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Old 06-20-2013, 11:08 AM   #1
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Is there any hope for this cast iron skillet? (Caution, not for the faint hearted)

A while back my step mom borrowed our cast Iron skillet. When she was done, without asking or even knowing, she put it in the.... (whispering) dishwasher... (I hope no one heard me).

Now I am having the toughest of times trying to re-season it. How do you repair a skillet that has been... (whispering) dish-washed?

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Old 06-20-2013, 11:11 AM   #2
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You may need to strip the old seasoning off of it first. Then, just keep seasoning it. It will come eventually. You can't really ruin cast iron, unless you burn it so bad it pits.
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Old 06-20-2013, 11:20 AM   #3
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how do you strip the old seasoning, and how will I know when the job is done?
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Old 06-20-2013, 11:25 AM   #4
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I would scrub it off with a scouring pad for starters. You will be able tell what is seasoned and what isn't as you progress. The seasoned areas should be darker and shinier. Then, once it is all cleaned off and smooth, start your seasoning process again.

Now, that is what I would do. Others may have their own opinions of what is the best method...
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Old 06-20-2013, 11:33 AM   #5
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I fill the pan with water and boil it for a few minutes. Next, scrub with hot soapy water. Put it back on the hot stove to dry and when cooled down start the seasoning process.
Repeat the seasoning process 4 or 5 times. I like to use flaxseed oil, applying a thin coat each time. The oven is set @ 325 degrees for one hour. Let the pan cool to room temp, then repeat the process.
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Old 06-20-2013, 11:48 AM   #6
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What salt and pepper said +1 for cleaning. I season my skillets differently. I get a big old slab of bacon and render it slowly.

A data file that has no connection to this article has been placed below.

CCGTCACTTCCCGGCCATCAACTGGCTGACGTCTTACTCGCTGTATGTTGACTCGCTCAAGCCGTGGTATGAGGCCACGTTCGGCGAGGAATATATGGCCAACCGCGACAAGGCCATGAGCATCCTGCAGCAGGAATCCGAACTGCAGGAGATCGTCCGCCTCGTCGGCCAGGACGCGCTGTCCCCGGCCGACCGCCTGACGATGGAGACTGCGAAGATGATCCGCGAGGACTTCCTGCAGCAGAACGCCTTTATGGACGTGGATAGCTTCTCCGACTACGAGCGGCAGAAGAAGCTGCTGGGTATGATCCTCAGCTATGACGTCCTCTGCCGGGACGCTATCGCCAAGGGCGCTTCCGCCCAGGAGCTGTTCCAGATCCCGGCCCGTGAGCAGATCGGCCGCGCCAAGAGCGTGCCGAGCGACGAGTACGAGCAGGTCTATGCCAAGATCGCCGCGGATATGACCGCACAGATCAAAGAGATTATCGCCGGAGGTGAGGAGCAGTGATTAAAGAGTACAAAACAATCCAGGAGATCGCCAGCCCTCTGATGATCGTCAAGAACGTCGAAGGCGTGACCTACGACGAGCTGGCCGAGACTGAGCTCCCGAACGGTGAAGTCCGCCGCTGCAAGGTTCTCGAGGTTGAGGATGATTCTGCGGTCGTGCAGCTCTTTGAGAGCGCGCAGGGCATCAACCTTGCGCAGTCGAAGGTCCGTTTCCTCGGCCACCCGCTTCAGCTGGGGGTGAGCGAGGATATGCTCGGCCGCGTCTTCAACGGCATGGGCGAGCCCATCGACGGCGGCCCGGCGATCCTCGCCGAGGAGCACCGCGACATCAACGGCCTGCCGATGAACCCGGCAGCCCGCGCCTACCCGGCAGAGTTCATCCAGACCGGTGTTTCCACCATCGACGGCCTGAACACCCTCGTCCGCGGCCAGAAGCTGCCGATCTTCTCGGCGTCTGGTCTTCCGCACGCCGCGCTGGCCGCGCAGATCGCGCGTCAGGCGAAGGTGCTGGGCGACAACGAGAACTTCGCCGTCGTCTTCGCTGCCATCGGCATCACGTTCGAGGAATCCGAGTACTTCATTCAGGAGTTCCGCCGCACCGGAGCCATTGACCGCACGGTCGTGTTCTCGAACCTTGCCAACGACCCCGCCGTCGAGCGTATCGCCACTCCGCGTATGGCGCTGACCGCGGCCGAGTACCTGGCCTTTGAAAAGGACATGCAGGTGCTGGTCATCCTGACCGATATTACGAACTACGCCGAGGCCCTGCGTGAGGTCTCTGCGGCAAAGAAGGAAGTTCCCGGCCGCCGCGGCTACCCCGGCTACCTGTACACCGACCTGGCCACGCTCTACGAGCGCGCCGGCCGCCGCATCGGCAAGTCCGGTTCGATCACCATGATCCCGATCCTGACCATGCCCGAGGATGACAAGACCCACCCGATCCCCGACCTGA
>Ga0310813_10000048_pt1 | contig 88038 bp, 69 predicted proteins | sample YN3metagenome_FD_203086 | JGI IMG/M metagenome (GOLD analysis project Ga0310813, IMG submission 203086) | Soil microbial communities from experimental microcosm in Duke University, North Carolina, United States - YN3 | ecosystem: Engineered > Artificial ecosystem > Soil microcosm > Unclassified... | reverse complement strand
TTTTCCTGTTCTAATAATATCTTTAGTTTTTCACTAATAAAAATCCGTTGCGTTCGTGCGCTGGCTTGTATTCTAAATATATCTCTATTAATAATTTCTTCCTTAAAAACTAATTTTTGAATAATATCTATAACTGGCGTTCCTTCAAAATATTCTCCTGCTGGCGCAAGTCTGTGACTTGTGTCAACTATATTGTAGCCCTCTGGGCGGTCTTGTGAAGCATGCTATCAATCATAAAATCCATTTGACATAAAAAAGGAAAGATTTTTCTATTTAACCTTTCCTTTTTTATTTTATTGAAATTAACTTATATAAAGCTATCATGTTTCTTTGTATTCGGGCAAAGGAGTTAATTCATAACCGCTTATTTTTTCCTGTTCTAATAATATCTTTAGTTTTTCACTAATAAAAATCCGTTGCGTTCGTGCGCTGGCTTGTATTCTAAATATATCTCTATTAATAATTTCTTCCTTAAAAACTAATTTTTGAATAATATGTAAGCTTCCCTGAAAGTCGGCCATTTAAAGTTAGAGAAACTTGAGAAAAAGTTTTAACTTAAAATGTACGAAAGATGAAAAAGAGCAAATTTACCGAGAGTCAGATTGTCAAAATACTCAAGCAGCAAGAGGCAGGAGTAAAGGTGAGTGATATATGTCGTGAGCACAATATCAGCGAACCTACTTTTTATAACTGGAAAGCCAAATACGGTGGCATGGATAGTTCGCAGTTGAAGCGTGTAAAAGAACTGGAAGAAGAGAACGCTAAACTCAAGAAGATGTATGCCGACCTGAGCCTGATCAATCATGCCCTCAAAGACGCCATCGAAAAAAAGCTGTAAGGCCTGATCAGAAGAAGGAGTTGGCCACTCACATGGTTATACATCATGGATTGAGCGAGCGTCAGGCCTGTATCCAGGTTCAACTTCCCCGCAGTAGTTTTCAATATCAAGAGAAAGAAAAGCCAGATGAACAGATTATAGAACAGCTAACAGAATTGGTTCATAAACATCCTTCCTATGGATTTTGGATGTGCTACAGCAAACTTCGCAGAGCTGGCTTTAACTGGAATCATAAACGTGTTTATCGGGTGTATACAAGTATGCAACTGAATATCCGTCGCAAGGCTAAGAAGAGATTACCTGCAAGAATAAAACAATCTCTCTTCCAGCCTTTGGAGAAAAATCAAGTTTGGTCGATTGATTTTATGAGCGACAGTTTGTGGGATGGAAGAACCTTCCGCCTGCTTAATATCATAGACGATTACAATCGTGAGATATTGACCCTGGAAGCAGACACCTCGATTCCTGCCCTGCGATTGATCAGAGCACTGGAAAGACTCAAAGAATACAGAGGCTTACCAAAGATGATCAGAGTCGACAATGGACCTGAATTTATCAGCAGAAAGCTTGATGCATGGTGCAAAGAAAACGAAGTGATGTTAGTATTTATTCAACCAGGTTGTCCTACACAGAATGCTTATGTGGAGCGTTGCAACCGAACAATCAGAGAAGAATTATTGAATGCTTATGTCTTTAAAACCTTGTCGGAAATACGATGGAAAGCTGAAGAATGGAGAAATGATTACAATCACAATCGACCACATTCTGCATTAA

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Old 06-20-2013, 11:51 AM   #7
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First of all, what do you see that suggests the seasoning needs reseasoning? Is it rusted? If not, there is still seasoning there and it is doing its job protecting the iron. That seasoning can serve as a base for more. Heat your oven to 350F, apply a THIN coat of fat to the entire pan, inside and out and put it in the oven upside down with foil or a pan underneath to catch any drips. Bake it for an hour or so then turn off the oven and leave the pan in the oven to cool.

If it's rusted, the easiest way to remove seasoning is to put it in your gas grill turned up full and leave it until all the seasoning burns off. After it cools, proceed as above with the fat and oven.
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Old 06-20-2013, 12:15 PM   #8
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Quote:
Originally Posted by rockey_f_squirrell View Post
A while back my step mom borrowed our cast Iron skillet. When she was done, without asking or even knowing, she put it in the.... (whispering) dishwasher... (I hope no one heard me).

Now I am having the toughest of times trying to re-season it. How do you repair a skillet that has been... (whispering) dish-washed?


My mother used to routinely put hers in the dishwasher.

They lived to cook another day.

Why do you want to strip it?
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Old 06-20-2013, 12:20 PM   #9
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What salt and pepper said +1 for cleaning. I season my skillets differently. I get a big old slab of bacon and render it slowly.
The trouble with bacon fat or any animal fat is that it can get rancid!
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Old 06-20-2013, 12:39 PM   #10
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Agreed s&p. No real problem on my CI though. Its 70+ years old and still going strong. For my NEW CI, I used either sunflower or canola...can't remember! It was a long while ago now. After the initial seasoning its bacon all the way baby!
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